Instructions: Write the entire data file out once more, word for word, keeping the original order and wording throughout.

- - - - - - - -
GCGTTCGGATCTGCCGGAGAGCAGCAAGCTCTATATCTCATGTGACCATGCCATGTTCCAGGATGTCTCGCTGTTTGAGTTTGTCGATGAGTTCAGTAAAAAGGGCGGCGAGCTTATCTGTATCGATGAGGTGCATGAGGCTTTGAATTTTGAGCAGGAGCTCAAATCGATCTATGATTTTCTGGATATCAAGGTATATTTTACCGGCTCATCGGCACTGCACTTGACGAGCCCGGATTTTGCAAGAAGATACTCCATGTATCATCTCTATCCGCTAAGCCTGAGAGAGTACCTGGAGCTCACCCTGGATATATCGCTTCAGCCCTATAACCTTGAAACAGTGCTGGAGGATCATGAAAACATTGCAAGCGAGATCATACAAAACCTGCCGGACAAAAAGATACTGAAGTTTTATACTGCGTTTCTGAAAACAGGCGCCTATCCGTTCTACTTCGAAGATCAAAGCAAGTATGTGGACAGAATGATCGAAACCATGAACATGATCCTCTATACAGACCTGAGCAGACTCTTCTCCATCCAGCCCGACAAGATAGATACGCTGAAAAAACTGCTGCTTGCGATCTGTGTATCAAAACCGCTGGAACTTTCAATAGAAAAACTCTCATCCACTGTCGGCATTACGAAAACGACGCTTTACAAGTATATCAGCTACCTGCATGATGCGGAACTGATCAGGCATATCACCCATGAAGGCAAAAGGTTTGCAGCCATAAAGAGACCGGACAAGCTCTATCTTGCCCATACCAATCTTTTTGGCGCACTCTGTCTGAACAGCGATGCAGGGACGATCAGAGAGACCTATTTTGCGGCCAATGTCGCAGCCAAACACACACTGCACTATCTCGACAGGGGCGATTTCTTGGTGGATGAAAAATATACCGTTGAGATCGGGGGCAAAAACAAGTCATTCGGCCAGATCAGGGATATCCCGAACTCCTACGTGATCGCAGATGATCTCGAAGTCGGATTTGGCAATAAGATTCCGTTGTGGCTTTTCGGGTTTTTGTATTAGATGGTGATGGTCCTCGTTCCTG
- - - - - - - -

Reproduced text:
GCGTTCGGATCTGCCGGAGAGCAGCAAGCTCTATATCTCATGTGACCATGCCATGTTCCAGGATGTCTCGCTGTTTGAGTTTGTCGATGAGTTCAGTAAAAAGGGCGGCGAGCTTATCTGTATCGATGAGGTGCATGAGGCTTTGAATTTTGAGCAGGAGCTCAAATCGATCTATGATTTTCTGGATATCAAGGTATATTTTACCGGCTCATCGGCACTGCACTTGACGAGCCCGGATTTTGCAAGAAGATACTCCATGTATCATCTCTATCCGCTAAGCCTGAGAGAGTACCTGGAGCTCACCCTGGATATATCGCTTCAGCCCTATAACCTTGAAACAGTGCTGGAGGATCATGAAAACATTGCAAGCGAGATCATACAAAACCTGCCGGACAAAAAGATACTGAAGTTTTATACTGCGTTTCTGAAAACAGGCGCCTATCCGTTCTACTTCGAAGATCAAAGCAAGTATGTGGACAGAATGATCGAAACCATGAACATGATCCTCTATACAGACCTGAGCAGACTCTTCTCCATCCAGCCCGACAAGATAGATACGCTGAAAAAACTGCTGCTTGCGATCTGTGTATCAAAACCGCTGGAACTTTCAATAGAAAAACTCTCATCCACTGTCGGCATTACGAAAACGACGCTTTACAAGTATATCAGCTACCTGCATGATGCGGAACTGATCAGGCATATCACCCATGAAGGCAAAAGGTTTGCAGCCATAAAGAGACCGGACAAGCTCTATCTTGCCCATACCAATCTTTTTGGCGCACTCTGTCTGAACAGCGATGCAGGGACGATCAGAGAGACCTATTTTGCGGCCAATGTCGCAGCCAAACACACACTGCACTATCTCGACAGGGGCGATTTCTTGGTGGATGAAAAATATACCGTTGAGATCGGGGGCAAAAACAAGTCATTCGGCCAGATCAGGGATATCCCGAACTCCTACGTGATCGCAGATGATCTCGAAGTCGGATTTGGCAATAAGATTCCGTTGTGGCTTTTCGGGTTTTTGTATTAGATGGTGATGGTCCTCGTTCCTG